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Vivid imagination of agrarian culture and modern state


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Centring on relationships between humans and nature, Lal Bahadur Singh’s paintings in the show titled Bahaar, on view at Delhi’s Gallery Nvya, are richly decorated with candour and wit celebrating the societal evolution from agrarian culture to a modernised state.

​This 36-year-old artist, belonging to Dhanauta village, in Ghazipur district of Uttar Pradesh, picks up motifs from Gond and Madhubani, rendering these with a contemporary touch. 

Excerpts from an interview:

How and when did you decide to take up this particular art form?

Each art form is special and unique. I have always been a representational artist and being from a small village, I find the rural lifestyle, way of living to be simple, pure and endearing.

Tell us about your themes and what leads to the overall ideation?

My ideology is based on rural life, traditional Indian culture, the contribution of women in society with their hardworking attitude, be it their dedication to their office work and/or their family. I feel that the contribution of women is often not acknowledged enough hence I have always tried to bring it to the fore through my art. At the same time, my artwork describes the rudimental elements of nature and rural life, which are pictured as symbolic motifs like the frequently encountered stylised representations of cows, trees and birds marking a strong indigenous essence.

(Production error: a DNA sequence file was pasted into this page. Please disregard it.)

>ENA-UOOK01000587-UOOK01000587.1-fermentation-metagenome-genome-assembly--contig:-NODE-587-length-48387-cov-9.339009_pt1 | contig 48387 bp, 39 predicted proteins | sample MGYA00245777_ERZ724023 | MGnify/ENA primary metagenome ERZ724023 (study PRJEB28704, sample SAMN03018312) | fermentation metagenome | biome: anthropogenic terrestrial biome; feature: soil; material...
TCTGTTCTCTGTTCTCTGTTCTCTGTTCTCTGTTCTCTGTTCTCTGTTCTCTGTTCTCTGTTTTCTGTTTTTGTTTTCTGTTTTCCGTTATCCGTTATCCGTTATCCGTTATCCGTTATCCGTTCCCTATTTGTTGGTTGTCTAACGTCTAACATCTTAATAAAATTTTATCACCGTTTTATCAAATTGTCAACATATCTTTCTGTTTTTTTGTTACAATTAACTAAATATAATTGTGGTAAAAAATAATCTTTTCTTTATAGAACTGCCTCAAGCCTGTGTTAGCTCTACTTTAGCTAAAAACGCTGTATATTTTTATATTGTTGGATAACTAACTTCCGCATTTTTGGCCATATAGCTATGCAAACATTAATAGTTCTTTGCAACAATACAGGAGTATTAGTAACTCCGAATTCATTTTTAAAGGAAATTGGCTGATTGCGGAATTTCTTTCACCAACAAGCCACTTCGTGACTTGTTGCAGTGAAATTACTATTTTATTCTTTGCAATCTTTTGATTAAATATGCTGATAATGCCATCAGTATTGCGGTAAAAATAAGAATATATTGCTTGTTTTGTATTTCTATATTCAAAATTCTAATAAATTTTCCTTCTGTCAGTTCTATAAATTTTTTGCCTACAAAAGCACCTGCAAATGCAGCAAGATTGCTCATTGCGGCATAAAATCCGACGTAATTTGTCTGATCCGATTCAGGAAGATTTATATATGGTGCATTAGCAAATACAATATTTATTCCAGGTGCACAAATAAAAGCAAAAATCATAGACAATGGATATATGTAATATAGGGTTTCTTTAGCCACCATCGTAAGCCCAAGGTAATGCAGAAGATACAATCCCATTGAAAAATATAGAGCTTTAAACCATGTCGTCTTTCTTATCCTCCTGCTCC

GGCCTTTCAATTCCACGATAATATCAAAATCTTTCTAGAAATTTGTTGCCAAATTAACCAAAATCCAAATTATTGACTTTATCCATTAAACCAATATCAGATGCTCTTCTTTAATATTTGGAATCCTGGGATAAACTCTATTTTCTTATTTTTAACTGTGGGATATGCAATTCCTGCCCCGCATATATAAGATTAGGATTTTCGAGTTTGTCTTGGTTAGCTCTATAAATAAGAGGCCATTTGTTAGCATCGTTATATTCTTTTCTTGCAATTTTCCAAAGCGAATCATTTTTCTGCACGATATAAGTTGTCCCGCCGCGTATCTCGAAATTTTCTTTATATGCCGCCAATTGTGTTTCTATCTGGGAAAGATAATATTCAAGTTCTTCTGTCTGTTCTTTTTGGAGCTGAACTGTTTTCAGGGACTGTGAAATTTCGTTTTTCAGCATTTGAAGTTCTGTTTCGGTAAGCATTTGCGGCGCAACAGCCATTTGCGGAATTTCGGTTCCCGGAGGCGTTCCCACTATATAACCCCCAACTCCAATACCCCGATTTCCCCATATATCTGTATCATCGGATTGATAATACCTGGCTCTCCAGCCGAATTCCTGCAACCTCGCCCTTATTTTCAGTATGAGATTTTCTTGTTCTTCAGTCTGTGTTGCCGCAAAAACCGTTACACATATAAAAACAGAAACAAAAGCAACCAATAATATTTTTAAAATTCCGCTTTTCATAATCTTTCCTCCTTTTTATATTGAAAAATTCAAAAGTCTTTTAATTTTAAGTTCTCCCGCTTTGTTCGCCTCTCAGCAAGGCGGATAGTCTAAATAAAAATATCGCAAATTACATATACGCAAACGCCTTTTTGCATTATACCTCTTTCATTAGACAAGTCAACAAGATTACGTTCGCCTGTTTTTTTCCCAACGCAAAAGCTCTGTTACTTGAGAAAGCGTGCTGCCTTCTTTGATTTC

How has the pandemic affected indigenous artists?

Artists were lucky to get some isolated time to paint. Since there were less distractions, they had a lot of time to explore new ideas. Pandemic has affected every individual’s life. However, it gave the much-needed peace and time from regular life to come up with new ideas. But, at the same time the execution of those ideas became a bit difficult. The hardships that I had to face during the pandemic were the availability of raw materials, like canvas, colours, etc.

What are your future plans?

Keep working hard sincerely. Be devoted to my work. The sky is the limit for creativity and I’m truly grateful to my audience who is so receptive and encouraging towards my work. I wish to keep on experimenting and doing better work.

What are the steps that an indigenous artist can take for the advancement of his career?

Artists should not lose touch with their roots. They should study and research further, not to lose touch with their ethnicity, but to bring in a certain universality in their art. In my view, that is the way to go from strength to strength.

At: Gallery Nvya,101-103, Square one Designer Arcade C-2 District Center, Saket, New Delhi
Till: March 15

(THE NEW INDIAN EXPRESS)